There is a long history of disease caused by inhaled particles that stretches from observations by Agricola and Paracelsus in the 15th and 16th centuries up to the present. In the 20th Century the twin scourges of asbestos and crystalline silica (quartz) exerted a terrible toll of death and disease. The bad old days when these dust related lung diseases were common are fortunately gone but as we move into the 21st century a new particle type, the ultra-fine particle, has emerged as one with a potential role in causing disease.
What are ultra-fine particles and where do they come from?
Ultrafine particles (UFPs) are particulate matter of nanoscale size (less than 0.1 μm or 100 nm in diameter). This size class of ambient air pollution particles, which are far smaller than the regulated PM10 and PM2.5 particle classes, are believed to have several more aggressive health implications than those arising from larger particulates.
There are two main divisions that categorise types of UFPs. UFPs can either be carbon-based or metallic, and metallics can be further subdivided by their magnetic properties.
UFPs are the main constituent (by number) of airborne particulate matter. UFPs arise from a range of indoor sources that including printers and copiers, cooking, tobacco smoke, vaping, candles, chimney cracks and vacuum cleaners. Those indoor sources are often considerably supplemented by the penetration of contaminated air from outside, where vehicles and industry are the major contributors.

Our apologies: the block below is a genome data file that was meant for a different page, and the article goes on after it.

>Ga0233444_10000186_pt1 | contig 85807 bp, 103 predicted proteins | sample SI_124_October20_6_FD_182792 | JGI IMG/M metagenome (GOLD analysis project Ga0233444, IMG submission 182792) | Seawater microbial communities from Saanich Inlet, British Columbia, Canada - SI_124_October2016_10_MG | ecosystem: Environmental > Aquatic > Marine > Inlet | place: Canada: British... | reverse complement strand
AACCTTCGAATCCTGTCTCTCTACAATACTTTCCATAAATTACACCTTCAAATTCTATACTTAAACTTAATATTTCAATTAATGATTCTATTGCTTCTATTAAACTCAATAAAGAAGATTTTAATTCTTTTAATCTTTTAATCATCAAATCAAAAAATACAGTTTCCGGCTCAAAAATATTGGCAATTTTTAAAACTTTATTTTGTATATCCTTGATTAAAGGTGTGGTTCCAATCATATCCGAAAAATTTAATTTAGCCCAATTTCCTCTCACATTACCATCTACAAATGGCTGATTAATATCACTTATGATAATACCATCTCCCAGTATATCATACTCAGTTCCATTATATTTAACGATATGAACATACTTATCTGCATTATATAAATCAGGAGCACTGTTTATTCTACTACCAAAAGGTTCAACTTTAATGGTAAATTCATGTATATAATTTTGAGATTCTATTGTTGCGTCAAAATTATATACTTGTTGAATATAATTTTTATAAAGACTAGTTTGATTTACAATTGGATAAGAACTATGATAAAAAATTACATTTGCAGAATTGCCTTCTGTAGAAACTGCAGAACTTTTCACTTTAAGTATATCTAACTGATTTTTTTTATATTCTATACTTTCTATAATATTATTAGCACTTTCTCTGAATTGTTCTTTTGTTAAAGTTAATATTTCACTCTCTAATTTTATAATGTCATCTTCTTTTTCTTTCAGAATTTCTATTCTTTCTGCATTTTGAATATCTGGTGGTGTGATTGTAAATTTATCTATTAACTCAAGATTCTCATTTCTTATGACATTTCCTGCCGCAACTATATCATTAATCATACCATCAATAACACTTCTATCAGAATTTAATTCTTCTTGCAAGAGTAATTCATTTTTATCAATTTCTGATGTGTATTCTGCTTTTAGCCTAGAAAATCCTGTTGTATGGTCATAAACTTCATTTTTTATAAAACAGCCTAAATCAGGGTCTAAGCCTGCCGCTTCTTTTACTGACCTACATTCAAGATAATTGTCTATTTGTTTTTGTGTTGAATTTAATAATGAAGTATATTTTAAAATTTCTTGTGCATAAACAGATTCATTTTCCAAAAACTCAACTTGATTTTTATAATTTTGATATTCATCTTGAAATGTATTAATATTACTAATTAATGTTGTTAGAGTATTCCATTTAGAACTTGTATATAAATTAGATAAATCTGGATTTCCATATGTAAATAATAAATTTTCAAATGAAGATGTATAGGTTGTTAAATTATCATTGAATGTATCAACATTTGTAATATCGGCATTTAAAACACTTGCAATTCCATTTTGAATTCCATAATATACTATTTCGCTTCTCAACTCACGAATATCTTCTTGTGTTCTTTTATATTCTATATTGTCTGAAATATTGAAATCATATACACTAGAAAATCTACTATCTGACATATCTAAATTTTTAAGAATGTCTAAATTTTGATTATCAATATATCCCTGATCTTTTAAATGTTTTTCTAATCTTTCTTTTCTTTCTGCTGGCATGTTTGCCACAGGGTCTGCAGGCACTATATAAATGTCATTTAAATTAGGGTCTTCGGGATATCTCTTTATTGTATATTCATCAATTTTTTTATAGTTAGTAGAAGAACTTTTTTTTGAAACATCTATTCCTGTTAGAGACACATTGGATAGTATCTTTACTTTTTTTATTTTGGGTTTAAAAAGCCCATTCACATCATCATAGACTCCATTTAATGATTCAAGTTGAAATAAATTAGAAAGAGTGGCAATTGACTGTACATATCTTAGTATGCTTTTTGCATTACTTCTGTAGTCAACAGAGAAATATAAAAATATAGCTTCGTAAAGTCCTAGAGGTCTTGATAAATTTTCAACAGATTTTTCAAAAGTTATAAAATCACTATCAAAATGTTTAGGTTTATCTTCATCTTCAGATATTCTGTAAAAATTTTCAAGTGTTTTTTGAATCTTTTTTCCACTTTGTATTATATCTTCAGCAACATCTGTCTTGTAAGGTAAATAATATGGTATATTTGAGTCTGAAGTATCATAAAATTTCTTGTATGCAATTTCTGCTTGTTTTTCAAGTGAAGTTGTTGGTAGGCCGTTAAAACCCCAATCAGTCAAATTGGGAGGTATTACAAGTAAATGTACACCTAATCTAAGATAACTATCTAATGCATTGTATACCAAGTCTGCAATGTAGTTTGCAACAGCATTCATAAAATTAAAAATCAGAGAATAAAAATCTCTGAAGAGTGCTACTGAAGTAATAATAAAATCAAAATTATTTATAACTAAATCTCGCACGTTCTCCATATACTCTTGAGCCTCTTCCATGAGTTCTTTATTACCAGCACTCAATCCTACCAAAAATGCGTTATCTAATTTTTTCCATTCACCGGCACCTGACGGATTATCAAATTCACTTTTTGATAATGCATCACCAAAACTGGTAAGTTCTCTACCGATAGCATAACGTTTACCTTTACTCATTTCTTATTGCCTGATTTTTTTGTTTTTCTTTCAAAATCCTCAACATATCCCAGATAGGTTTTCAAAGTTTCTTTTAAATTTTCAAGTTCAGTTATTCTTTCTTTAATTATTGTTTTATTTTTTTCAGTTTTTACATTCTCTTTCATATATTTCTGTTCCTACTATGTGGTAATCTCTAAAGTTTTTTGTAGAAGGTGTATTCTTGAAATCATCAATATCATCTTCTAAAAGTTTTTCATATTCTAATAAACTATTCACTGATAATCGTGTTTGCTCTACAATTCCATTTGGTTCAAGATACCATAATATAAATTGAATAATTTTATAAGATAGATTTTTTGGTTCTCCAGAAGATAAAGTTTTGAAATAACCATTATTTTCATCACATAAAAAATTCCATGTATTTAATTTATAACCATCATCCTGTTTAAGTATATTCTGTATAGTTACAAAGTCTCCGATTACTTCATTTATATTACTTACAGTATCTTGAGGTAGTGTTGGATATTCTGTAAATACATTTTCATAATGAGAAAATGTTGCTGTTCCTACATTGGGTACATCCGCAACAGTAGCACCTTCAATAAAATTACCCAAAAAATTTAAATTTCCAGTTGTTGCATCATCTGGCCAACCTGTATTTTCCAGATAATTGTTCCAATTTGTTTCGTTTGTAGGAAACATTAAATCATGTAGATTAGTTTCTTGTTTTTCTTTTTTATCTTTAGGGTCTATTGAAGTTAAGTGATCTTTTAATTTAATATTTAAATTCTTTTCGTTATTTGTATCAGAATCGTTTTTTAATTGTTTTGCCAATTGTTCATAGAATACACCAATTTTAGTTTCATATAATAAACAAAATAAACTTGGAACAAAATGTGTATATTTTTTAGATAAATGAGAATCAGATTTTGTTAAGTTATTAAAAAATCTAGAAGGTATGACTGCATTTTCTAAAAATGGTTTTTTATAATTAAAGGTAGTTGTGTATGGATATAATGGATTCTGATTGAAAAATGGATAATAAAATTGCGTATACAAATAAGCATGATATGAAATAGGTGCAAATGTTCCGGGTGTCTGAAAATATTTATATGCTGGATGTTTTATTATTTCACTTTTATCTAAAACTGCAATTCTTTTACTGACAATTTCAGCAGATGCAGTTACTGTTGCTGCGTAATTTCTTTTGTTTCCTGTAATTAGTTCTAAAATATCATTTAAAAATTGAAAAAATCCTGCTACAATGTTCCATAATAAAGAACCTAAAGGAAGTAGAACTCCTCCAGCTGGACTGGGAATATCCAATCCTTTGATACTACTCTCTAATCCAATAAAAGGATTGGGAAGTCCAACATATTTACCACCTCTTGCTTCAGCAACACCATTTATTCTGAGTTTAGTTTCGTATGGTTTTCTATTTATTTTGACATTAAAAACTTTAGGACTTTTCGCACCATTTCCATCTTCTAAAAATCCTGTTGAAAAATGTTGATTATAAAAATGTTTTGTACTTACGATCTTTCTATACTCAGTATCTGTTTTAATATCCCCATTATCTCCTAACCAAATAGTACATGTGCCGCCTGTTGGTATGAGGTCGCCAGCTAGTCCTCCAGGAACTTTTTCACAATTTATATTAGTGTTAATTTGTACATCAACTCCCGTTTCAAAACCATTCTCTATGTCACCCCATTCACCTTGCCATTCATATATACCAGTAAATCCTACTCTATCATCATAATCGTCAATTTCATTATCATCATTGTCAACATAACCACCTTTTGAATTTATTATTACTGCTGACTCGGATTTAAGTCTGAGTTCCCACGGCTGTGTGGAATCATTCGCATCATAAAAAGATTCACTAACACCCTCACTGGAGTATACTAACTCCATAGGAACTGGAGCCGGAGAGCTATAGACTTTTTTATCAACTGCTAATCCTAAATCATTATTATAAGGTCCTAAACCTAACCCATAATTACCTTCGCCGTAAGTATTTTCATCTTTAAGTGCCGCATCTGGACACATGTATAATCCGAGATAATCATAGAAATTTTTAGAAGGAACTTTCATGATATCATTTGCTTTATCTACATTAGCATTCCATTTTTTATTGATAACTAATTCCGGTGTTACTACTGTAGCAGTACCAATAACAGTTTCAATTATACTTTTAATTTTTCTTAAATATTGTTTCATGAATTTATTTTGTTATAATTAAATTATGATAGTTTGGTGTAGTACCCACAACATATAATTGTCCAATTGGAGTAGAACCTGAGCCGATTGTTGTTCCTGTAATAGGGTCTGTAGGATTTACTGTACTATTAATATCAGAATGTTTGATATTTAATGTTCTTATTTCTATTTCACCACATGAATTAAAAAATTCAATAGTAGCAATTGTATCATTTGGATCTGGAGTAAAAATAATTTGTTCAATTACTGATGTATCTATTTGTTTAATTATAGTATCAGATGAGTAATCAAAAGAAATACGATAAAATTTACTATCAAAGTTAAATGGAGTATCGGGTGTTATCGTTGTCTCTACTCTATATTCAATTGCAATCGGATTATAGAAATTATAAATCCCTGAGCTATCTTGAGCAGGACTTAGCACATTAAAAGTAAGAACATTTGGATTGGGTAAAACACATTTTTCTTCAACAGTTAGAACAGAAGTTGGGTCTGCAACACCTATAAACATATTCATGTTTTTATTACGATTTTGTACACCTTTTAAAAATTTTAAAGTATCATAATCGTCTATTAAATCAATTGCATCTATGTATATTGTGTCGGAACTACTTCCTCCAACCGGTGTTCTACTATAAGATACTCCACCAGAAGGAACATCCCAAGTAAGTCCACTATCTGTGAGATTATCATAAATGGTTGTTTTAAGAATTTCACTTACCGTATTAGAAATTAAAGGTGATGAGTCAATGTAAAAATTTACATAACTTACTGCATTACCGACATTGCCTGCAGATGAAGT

Unlike their larger PM10 and PM2.5 brethren, UFPs that are inhaled, because they are very small, can penetrate tissue and / or be absorbed directly into the bloodstream where effects may become apparent quickly.
Exposure to UFPs, even if the underlying materials are not very toxic, may cause oxidative stress, inflammatory mediator release, and could induce heart disease, lung disease, and other systemic effects. A robust association has been observed between fine particulate levels and both lung cancer and cardiopulmonary disease.
The exact mechanism through which UFP exposure leads to health effects remains to be fully understood, but effects on blood pressure may play a role. It has recently been reported that UFP is associated with an increase in blood pressure in schoolchildren with the smallest particles inducing the largest effect.
Reducing exposure to UFPs indoors
Standard HEPA filters as fitted to almost all air cleaners only collect particles down to around PM2.5 although specialist HEPA filters such as 'HyperHEPA clean room grade filters' can collect particles across much of the ultra-fine spectrum.
Ion generators have been found to have mediocre UFP removal performance and ultraviolet germicidal irradiation (UVGI) has demonstrated very limited or no UFP removal capabilities.
In addition, all filter-based devices, whatever the underlying technology, share the same shortcoming which limits their effectiveness. They only clean the air that passes through the device, not all the air in the room.
Then along came Airora ...
The advent of the Airora air purifier offers a new approach which promises to reduce the number of ultra-fine particles throughout a room.
In this approach, the ultra-fines are subject to in-situ oxidation by hydroxyl radicals. Oxidation by hydroxyls is known to fragment organic carbon ultra-fine particles, which typically constitute most ultra-fines indoors, changing them over time from solids to harmless gasses.
Research on this important subject continues!
Dr Wyatt blogs on his lifetime's experience of Indoor Air Quality Issues.